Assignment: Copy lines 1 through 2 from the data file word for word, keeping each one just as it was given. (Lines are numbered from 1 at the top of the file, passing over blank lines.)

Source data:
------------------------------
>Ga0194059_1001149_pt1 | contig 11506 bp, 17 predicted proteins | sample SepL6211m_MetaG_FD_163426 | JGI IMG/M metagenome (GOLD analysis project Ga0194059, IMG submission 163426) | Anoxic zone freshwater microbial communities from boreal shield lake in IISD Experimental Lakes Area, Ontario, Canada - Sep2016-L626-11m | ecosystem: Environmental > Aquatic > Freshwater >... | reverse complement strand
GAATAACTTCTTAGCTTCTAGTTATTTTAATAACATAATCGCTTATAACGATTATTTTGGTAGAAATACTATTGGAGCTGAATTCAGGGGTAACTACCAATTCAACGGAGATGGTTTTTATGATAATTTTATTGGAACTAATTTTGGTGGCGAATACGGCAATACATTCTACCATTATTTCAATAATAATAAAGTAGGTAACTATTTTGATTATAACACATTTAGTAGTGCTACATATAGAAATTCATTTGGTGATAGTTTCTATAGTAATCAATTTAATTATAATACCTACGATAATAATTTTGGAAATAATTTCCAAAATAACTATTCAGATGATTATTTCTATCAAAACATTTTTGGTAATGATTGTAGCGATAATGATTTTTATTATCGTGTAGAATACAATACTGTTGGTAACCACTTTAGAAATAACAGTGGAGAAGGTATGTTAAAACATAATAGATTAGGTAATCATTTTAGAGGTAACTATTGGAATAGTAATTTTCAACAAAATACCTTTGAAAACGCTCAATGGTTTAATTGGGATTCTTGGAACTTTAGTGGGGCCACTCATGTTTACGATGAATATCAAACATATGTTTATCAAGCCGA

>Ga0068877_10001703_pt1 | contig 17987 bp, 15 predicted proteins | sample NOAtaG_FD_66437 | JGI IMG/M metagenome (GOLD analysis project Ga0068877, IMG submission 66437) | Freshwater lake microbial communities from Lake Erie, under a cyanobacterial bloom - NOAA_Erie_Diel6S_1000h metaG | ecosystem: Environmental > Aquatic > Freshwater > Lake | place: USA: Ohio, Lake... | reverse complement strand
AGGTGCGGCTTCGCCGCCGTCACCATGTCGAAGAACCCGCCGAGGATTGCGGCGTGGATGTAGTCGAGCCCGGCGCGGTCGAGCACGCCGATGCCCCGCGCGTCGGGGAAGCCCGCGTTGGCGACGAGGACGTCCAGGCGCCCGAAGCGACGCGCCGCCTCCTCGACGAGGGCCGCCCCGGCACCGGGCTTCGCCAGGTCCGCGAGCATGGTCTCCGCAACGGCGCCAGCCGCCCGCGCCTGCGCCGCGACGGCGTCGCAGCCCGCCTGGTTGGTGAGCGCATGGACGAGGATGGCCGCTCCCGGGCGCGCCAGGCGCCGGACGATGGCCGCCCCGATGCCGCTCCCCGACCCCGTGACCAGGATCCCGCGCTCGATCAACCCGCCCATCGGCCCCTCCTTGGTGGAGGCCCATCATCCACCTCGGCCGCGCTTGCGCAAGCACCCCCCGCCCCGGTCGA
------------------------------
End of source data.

>Ga0194059_1001149_pt1 | contig 11506 bp, 17 predicted proteins | sample SepL6211m_MetaG_FD_163426 | JGI IMG/M metagenome (GOLD analysis project Ga0194059, IMG submission 163426) | Anoxic zone freshwater microbial communities from boreal shield lake in IISD Experimental Lakes Area, Ontario, Canada - Sep2016-L626-11m | ecosystem: Environmental > Aquatic > Freshwater >... | reverse complement strand
GAATAACTTCTTAGCTTCTAGTTATTTTAATAACATAATCGCTTATAACGATTATTTTGGTAGAAATACTATTGGAGCTGAATTCAGGGGTAACTACCAATTCAACGGAGATGGTTTTTATGATAATTTTATTGGAACTAATTTTGGTGGCGAATACGGCAATACATTCTACCATTATTTCAATAATAATAAAGTAGGTAACTATTTTGATTATAACACATTTAGTAGTGCTACATATAGAAATTCATTTGGTGATAGTTTCTATAGTAATCAATTTAATTATAATACCTACGATAATAATTTTGGAAATAATTTCCAAAATAACTATTCAGATGATTATTTCTATCAAAACATTTTTGGTAATGATTGTAGCGATAATGATTTTTATTATCGTGTAGAATACAATACTGTTGGTAACCACTTTAGAAATAACAGTGGAGAAGGTATGTTAAAACATAATAGATTAGGTAATCATTTTAGAGGTAACTATTGGAATAGTAATTTTCAACAAAATACCTTTGAAAACGCTCAATGGTTTAATTGGGATTCTTGGAACTTTAGTGGGGCCACTCATGTTTACGATGAATATCAAACATATGTTTATCAAGCCGA